Nearly every morning, as I drive my two teenagers to a local high school, I am frustrated by the screeching of tires and the near-miss car accidents in Charlotte that are due to distracted drivers. My frustration grows on those afternoons when I pass another local high school and find myself stuck in a traffic jam behind students who have crashed. In this particular location, the accidents occur almost daily, and are always the same: one student rear ends another student for one of several, predictable reasons: they are looking down at their phone, talking on the phone, following too closely, driving too fast, and even dancing in their seats.
It has been said that children learn by example. So, this year, I am resolving to pay more attention. My teens are learning how to drive, and they are closely watching my driving behavior. A recent study by AAA Foundation for Traffic Safety found that newly licensed teens were 50% more likely to crash during the first month of being licensed than they were following 2 years of driving experience. Almost 60% of the early wrecks were attributable to the same three factors: speeding, inattention, and failure to yield. So, with my teens watching, I will resolve to be on my best driving behavior.
But make no mistake, teens are not the only ones driving distracted. In fact, according to a study conducted by Harris Interactive/Health Day, most adults that drive regularly admit to engaging in distracting behaviors while driving. The term “distracted driving” usually conjures images of cell phone use, but it also includes eating, drinking, using a GPS device, and grooming, just to name a few, and it seems that almost everyone does it. According to a study published in USA Today, 86% of drivers polled said they have eaten or drank while driving, and 57% claim to do it “sometimes” or “often.” Another 41% admit to setting of changing a GPS device while driving. The American Journal of Public Health reports that traffic fatalities caused by texting an driving increased 28% from 2005 to 2008, making it particularly scary that USA Today reports that their poll found that 37% of drivers have texted while driving, 18% do it on a regular basis, and 13% surf the web while driving.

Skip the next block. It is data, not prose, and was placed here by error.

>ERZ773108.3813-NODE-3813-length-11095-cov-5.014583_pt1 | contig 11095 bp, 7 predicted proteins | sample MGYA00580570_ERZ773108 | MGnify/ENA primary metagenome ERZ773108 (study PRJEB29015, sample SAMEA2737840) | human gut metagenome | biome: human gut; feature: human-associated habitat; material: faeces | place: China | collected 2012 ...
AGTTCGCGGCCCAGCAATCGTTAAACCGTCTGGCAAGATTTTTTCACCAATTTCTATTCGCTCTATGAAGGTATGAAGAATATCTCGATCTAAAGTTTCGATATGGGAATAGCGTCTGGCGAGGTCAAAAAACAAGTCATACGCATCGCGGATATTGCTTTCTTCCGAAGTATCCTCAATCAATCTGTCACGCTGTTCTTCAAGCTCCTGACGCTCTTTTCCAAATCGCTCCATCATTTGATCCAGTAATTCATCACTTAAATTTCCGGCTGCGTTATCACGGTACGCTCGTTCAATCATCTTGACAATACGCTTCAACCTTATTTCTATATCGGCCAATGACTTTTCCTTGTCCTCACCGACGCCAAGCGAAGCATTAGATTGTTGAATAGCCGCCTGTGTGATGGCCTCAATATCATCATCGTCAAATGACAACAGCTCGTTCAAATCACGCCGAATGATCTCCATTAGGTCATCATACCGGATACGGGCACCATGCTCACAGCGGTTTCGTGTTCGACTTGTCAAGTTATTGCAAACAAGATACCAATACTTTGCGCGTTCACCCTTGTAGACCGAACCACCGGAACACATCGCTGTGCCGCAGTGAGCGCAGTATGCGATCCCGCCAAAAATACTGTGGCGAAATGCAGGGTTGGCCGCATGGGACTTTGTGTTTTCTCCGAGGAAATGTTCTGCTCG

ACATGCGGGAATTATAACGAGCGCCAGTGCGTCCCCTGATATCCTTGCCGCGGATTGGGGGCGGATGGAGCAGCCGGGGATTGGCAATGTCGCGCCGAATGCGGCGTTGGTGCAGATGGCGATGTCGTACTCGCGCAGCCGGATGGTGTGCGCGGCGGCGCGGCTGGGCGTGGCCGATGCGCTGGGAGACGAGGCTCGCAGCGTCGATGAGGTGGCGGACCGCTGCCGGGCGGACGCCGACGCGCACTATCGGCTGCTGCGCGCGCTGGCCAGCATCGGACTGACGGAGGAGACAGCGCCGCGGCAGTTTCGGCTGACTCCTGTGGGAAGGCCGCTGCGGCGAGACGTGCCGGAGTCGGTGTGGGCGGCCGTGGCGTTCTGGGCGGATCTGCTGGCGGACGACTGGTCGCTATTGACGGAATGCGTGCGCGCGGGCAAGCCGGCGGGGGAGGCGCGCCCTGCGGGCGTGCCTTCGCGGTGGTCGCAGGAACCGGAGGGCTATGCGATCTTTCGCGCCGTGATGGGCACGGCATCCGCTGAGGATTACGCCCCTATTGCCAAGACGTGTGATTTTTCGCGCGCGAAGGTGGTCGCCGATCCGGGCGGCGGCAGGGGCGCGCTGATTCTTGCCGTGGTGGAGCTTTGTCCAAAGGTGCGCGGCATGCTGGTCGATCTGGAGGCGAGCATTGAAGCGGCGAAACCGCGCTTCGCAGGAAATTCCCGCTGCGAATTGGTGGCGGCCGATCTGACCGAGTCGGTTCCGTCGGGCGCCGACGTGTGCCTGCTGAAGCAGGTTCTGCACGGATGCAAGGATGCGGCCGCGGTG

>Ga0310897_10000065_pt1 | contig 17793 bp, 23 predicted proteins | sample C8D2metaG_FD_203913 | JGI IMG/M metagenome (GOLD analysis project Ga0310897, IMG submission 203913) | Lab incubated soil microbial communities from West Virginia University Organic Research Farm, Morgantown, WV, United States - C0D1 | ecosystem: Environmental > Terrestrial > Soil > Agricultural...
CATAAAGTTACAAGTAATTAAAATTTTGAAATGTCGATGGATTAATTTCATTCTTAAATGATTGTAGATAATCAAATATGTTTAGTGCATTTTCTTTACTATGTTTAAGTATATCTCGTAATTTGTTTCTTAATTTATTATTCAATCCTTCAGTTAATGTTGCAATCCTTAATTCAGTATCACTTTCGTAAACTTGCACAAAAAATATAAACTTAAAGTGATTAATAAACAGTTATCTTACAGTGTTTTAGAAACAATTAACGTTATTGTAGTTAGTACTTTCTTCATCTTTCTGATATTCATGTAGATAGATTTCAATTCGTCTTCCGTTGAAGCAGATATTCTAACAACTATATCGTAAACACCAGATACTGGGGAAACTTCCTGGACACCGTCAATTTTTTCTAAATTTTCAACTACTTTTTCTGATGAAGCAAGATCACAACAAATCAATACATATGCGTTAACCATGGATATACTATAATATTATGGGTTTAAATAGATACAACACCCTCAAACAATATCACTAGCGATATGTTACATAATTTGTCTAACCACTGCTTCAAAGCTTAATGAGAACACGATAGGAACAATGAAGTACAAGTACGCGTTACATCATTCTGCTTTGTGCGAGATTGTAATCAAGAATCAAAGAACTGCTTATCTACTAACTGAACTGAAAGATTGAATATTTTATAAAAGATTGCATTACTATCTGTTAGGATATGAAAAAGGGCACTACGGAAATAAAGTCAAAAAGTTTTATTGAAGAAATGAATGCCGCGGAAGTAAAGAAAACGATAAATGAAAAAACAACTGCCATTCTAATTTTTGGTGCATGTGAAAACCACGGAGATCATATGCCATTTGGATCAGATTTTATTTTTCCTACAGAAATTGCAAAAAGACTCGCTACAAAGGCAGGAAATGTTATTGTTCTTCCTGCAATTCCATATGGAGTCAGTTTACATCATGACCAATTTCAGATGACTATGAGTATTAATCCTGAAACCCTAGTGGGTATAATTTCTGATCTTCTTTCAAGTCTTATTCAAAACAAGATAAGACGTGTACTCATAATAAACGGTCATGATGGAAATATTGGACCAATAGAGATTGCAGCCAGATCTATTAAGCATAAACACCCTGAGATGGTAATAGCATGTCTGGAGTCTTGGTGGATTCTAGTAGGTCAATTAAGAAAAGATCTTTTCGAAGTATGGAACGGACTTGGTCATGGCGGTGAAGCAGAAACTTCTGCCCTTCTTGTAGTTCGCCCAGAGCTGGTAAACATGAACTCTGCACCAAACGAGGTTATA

With these figures, it is not surprising that more and more often, we read about North Carolina car accidents caused by a distracted driver. And anyone can be driving distracted, including police officers. On December 14, 2011, Miami Police Officer J. Brutus drove his patrol car up a utility pole when he turned his attention away from the road as head reached across the car seat for a fallen pen. Officer Brutus’ car left the roadway and struck the tension cord of a utility pole, causing the vehicle to come to a rest against the pole at a 45 degree angle.
The car accident attorneys at Auger & Auger urge you to be mindful of your behavior behind the wheel, and that seemingly simple acts such as eating, or reaching across the seat for something, can take your eyes off the road and have unfortunate consequences.